Can An Outdoor Space Be Considered A “Workshop” For The Purposes Of A VSSR Claim?

Donald G. Drinko By Donald G. Drinko

Ohio Revised Code 4101.12 provides that it is the responsibility of every employer in Ohio to provide a safe workplace and adhere to all safety rules. A violation of a specific safety requirement (“VSSR”) is an additional award an injured worker can receive when an employee violates a specific safety rule, as provided in the Ohio Administrative Code (“OAC”), and this violation causes the worker’s injuries. Chapter 4123:1-5 of the OAC provides safety requirements for employees that work in “workshops” and “factories.” But what constitutes a workshop or factory for the purposes of this section? Could workshop or factory include an outdoor or public space?

The Tenth District Court of Appeals recently addressed this issue in State ex rel. Taylor v. Indus. Comm., 2022-Ohio-2598. This case involved an injured worker’s request for an additional award for a VSSR after he was injured when he fell inside a bus parked on a public street, while working as a bus attendant. The injured worker’s request alleged violations of two subsections under OAC 4123:1-5. An SHO heard the matter and issued an order denying the VSSR application due to the incident not occurring in a workshop or factory. The SHO order, citing State ex rel. Petrie v. Atlas Iron Processors, 85 Ohio St.3d 372 (1999), noted that a “workshop” includes an “outside area that is enclosed,” and that the common definition of a “factory” is a building or group of buildings where goods are manufactured. The injured worker filed a mandamus action in the Tenth District Court of Appeals on, October 1, 2021 requesting that the SHO order be vacated. A magistrate recommended the Court deny the injured worker’s mandamus action, concluding that the SHO properly determined that the OAC sections did not apply to the circumstances of this case. The Tenth District Court issued its ruling on July 28, 2022, adopting the magistrate’s decision and denying the injured worker’s request.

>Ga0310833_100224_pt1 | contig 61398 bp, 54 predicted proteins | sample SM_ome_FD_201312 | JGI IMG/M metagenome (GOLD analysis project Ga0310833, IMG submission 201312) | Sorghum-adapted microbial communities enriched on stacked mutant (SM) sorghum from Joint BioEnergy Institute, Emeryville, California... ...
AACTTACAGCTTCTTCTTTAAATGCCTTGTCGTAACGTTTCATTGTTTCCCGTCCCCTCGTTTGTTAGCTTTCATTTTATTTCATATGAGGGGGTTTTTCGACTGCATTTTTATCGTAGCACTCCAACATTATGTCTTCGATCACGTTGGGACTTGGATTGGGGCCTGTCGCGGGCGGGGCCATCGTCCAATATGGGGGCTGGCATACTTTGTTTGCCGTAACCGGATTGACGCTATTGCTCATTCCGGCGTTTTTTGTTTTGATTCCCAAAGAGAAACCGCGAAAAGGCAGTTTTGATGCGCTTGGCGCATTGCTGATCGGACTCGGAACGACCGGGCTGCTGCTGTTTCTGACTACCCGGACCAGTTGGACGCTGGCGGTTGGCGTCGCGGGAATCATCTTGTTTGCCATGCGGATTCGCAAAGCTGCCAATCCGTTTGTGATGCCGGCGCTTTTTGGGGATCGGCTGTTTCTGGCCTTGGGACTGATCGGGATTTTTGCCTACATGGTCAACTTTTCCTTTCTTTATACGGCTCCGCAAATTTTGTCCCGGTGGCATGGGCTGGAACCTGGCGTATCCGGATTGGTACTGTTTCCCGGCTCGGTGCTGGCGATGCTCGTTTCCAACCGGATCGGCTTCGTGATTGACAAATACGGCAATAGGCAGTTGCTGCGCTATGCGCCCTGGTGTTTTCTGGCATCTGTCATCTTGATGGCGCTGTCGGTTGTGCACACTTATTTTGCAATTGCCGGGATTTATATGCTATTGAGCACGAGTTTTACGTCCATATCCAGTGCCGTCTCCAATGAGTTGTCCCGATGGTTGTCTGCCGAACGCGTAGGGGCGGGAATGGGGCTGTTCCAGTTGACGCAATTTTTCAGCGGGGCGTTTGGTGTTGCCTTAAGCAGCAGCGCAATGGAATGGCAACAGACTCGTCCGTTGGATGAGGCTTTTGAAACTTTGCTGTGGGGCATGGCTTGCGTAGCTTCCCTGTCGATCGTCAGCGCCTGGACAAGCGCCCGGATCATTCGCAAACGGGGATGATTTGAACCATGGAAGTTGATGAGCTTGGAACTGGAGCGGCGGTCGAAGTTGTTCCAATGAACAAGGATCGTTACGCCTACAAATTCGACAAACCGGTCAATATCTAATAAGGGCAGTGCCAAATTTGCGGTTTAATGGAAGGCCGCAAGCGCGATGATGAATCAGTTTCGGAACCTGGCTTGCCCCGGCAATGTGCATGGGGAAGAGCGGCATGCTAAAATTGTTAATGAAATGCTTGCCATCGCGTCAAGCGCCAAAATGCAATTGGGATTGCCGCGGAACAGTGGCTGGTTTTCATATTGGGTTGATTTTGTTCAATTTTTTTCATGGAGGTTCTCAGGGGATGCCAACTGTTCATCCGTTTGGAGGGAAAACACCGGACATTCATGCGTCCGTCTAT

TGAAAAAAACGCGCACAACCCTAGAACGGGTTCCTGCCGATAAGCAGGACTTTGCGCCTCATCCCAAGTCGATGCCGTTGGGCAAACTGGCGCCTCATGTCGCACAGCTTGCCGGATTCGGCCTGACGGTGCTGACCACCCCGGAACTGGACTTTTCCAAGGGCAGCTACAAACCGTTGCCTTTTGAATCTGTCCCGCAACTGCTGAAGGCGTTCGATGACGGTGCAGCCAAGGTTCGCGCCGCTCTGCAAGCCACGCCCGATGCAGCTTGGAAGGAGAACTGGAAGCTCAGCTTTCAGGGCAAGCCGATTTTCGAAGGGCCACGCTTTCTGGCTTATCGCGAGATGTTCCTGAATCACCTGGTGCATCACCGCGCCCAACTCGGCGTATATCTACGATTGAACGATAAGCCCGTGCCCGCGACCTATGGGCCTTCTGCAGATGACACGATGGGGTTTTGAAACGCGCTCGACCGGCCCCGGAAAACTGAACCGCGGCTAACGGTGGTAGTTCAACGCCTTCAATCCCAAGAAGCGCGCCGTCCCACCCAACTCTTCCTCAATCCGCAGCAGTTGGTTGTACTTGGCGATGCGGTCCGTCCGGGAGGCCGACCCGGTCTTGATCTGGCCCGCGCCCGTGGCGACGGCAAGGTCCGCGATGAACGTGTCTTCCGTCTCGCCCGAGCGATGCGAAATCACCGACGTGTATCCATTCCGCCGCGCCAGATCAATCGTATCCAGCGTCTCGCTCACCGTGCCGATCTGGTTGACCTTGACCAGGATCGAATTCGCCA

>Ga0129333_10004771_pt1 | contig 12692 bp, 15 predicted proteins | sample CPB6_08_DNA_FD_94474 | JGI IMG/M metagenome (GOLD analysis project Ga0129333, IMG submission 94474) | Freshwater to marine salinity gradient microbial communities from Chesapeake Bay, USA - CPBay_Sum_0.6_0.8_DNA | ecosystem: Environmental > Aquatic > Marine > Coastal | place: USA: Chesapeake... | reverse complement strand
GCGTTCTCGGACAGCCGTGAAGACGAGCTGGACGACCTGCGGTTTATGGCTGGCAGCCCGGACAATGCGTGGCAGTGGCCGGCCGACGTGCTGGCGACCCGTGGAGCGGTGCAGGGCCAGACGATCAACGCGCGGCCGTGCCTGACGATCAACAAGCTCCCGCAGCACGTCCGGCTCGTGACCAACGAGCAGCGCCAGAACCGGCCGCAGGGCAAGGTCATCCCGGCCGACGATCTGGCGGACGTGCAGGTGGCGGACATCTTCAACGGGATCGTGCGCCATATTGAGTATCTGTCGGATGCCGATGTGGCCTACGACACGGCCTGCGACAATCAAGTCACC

The Tenth District Court noted that the interpretation of a specific safety requirement is within the final jurisdiction of the Industrial Commission. State ex rel. Berry v. Indus. Comm., 4 Ohio St.3d 193 (1983). The Tenth District also cited the Petrie court’s holding which explained that a scrapyard’s perimeter fencing is a structural enclosure sufficient to classify the area as a “workshop”, and the fencing set forth the boundaries of work activity and kept unauthorized nonemployees out. Petrie at 373. The Tenth District contrasted the facts of Petrie with the present case, as the location the injury occurred here was on a public street with no set forth boundaries. The Tenth District also noted that there was nothing to keep unauthorized persons out, as opposed to the scrapyard in Petrie. The Tenth District concluded that there was evidence to support the commission’s conclusion that the bus was not a “workshop” for the purposes of the OAC provisions. The Tenth District Court denied the injured worker’s request for a writ of mandamus.

When assessing potential VSSR claims, definitions matter. Also, for VSSR claims, the safety requirements are strictly construed in favor of employers. It is important for employers to be aware of whether or not the stated OAC sections are applicable to the specific work environments of the employment, such as the case in Taylor. If you would like to submit a question to Shop talk, or would like to discuss this or any other workers’ compensation issues, please feel free to contact me or my associate Gary Baker.